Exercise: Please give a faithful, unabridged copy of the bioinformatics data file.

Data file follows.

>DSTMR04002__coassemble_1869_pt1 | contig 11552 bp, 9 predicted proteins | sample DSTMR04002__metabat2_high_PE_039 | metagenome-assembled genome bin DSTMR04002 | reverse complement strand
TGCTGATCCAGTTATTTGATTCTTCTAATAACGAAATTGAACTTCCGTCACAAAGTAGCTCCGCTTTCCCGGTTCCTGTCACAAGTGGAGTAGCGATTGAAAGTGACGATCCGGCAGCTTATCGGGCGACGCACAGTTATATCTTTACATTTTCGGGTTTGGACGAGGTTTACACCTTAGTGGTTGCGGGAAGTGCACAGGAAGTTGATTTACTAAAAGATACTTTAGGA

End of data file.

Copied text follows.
>DSTMR04002__coassemble_1869_pt1 | contig 11552 bp, 9 predicted proteins | sample DSTMR04002__metabat2_high_PE_039 | metagenome-assembled genome bin DSTMR04002 | reverse complement strand
TGCTGATCCAGTTATTTGATTCTTCTAATAACGAAATTGAACTTCCGTCACAAAGTAGCTCCGCTTTCCCGGTTCCTGTCACAAGTGGAGTAGCGATTGAAAGTGACGATCCGGCAGCTTATCGGGCGACGCACAGTTATATCTTTACATTTTCGGGTTTGGACGAGGTTTACACCTTAGTGGTTGCGGGAAGTGCACAGGAAGTTGATTTACTAAAAGATACTTTAGGA